If present operating levels are continued, it is estimated that 80 counties will be certified during calendar year 1958 and that complete area testing will be in progress in 36 additional counties by the close of the year. A total of 104 counties should be qualified at the end of the calendar year 1958. Although January 1, 1960 remains the target date for statewide certification, it should be attained earlier if the present rate of progress is maintained.
There are provisions in Georgia for certification of brucellosis-free swine herds. This program is well accepted by the purebred breeders. However, there is considerable interest in inaugurating certification on a county basis. During the year eight new swine herds were certified, making a total of ten. By December 31, 1958, it is estimated that this number will increase to thirty.
All counties in Idaho have been declared brucellosis test areas, but because of the shortage of veterinary personnel, efforts are concentrated on the counties that can be certified within the 18 month limitation that has been established. It is anticipated that 26 to 28 of the State's 44 counties will be certified by the end of the current calendar year.
The goal for Statewide certification is still 1960.
The brucellosis program has been strengthened during the past year by the application of quarantines on infected herds until they have passed two negative tests. The over-all infection rate is continuing its decline.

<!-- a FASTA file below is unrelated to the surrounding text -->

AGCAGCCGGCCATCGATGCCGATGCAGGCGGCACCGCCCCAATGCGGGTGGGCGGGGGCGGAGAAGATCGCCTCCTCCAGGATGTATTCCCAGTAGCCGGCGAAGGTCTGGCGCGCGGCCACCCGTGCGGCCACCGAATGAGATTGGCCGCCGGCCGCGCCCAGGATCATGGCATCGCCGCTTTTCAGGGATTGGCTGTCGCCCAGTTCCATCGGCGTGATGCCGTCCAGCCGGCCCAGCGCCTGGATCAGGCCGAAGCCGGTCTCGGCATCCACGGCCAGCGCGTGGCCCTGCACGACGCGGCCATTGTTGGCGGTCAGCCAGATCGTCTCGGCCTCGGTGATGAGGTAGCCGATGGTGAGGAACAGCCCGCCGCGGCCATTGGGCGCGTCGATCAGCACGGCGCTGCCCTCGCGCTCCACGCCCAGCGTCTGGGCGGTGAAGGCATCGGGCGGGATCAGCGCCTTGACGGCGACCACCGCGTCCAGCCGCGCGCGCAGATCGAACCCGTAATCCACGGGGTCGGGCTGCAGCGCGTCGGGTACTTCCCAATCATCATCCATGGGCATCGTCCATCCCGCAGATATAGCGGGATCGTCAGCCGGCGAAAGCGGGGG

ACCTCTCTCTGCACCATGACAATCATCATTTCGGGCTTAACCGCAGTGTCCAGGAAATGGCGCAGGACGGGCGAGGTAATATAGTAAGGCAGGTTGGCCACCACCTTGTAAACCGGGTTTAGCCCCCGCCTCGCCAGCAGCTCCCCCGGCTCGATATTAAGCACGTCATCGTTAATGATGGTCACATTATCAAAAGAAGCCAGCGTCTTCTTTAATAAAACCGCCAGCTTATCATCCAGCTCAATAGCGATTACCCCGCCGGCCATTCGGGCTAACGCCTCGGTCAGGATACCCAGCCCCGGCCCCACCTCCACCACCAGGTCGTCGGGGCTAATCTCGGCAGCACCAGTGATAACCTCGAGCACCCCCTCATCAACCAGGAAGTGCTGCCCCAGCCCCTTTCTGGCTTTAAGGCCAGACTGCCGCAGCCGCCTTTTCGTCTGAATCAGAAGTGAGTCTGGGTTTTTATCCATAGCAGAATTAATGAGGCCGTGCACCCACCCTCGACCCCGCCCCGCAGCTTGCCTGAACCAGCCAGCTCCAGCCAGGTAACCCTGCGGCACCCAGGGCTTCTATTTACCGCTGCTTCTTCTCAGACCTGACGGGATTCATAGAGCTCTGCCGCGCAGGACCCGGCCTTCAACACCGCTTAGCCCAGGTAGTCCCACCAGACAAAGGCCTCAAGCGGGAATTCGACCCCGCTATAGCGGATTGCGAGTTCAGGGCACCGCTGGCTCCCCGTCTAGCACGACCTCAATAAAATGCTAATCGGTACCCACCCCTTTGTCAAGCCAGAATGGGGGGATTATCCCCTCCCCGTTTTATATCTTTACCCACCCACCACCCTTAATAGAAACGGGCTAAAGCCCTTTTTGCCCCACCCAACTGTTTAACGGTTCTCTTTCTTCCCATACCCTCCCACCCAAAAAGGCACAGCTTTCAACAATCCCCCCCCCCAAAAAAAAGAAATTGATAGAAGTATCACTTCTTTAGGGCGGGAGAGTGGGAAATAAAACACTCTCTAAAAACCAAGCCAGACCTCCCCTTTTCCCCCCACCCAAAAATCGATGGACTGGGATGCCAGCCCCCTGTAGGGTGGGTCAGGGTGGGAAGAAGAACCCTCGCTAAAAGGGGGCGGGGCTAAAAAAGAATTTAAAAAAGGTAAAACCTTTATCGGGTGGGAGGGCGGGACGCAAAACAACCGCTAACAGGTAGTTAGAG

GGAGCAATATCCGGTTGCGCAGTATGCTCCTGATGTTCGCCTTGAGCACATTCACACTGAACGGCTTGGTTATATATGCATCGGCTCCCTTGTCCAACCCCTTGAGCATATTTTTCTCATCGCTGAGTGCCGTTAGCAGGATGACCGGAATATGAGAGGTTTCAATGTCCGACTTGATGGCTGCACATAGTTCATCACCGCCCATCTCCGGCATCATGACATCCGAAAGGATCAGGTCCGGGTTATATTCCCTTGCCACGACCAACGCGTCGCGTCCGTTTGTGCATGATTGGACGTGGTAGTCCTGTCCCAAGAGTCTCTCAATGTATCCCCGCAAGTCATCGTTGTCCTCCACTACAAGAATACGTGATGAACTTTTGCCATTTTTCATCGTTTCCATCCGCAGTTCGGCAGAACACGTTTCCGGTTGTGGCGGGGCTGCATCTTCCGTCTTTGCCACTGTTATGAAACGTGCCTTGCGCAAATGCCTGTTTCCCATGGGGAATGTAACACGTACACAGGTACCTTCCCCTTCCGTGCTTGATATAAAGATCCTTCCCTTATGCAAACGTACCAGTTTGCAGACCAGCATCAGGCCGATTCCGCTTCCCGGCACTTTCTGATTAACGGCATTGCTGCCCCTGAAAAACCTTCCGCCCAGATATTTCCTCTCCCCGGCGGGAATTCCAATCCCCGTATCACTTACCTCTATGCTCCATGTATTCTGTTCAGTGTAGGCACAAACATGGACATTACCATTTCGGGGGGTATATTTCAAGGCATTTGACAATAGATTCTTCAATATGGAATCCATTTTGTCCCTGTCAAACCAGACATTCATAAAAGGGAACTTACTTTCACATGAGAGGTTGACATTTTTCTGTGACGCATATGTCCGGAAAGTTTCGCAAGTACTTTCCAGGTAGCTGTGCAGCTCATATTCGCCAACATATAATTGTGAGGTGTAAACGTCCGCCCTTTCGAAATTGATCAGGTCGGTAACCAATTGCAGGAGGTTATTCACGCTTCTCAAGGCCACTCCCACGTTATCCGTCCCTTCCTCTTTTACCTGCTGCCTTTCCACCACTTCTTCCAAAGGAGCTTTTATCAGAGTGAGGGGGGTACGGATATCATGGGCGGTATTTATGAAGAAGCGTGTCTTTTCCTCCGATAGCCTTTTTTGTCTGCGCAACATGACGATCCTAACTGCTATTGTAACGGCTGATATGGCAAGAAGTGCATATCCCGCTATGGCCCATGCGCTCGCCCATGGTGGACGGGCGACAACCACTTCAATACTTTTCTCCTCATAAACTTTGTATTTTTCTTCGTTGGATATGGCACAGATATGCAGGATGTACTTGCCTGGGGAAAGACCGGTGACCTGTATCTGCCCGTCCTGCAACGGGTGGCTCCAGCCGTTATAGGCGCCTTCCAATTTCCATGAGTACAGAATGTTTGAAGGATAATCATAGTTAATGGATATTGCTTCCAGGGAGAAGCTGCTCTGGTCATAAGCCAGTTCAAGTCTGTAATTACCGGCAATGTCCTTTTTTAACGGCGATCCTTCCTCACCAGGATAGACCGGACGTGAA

There are no provisions for the certification of brucellosis-free swine herds in Idaho. However, all breeding swine entering the State are required to be tested, and all breeding animals at purebred swine sales are required to be tested. Voluntary swine herd testing is available at State expense.
(% difference Adequate legislation for conducting area brucellosis eradication work became effective in Illinois on July 1, 1957. Funds for the payment of indemnity were made available the
date. Progress since July 1, 1957 has been excellent. The goal for State-wide certification has been advanced from December 31, 1960 to January 1, 1960. Thirty counties are expected to be initially certified during 1958, with area work under way in 60 of the 102 counties in the State.
Recent legislation requires all dairy and breeding herds of cattle to be under an approved plan for the eradication of brucellosis. Any county with less than 3 percent cattle infection may be declared an area for brucellosis certification purposes by the Director of Agriculture. All herds in any county so declared must follow the provisions of Plan A.
Local brucellosis committees have been very helpful in sponsoring the program. The committees have furnished helpers for outside veterinarians working in counties which do not have practicing veterinarians.
The main hindrance to the program is the lack of practicing veterinarians in many of the southern counties.
Provisions for the certification of brucellosis-free swine herds by the State are in existence. Illinois law prohibits the sale of female swine 4 months of age and over for breeding purposes and the sale or service of any male swine for breeding purposes, unless such swine have been tested by the blood agglutination test within 60 days and do not show a reaction higher than 1:25.
Five swine herds are presently certified and it is anticipated that at least five additional herds will be added in 1958.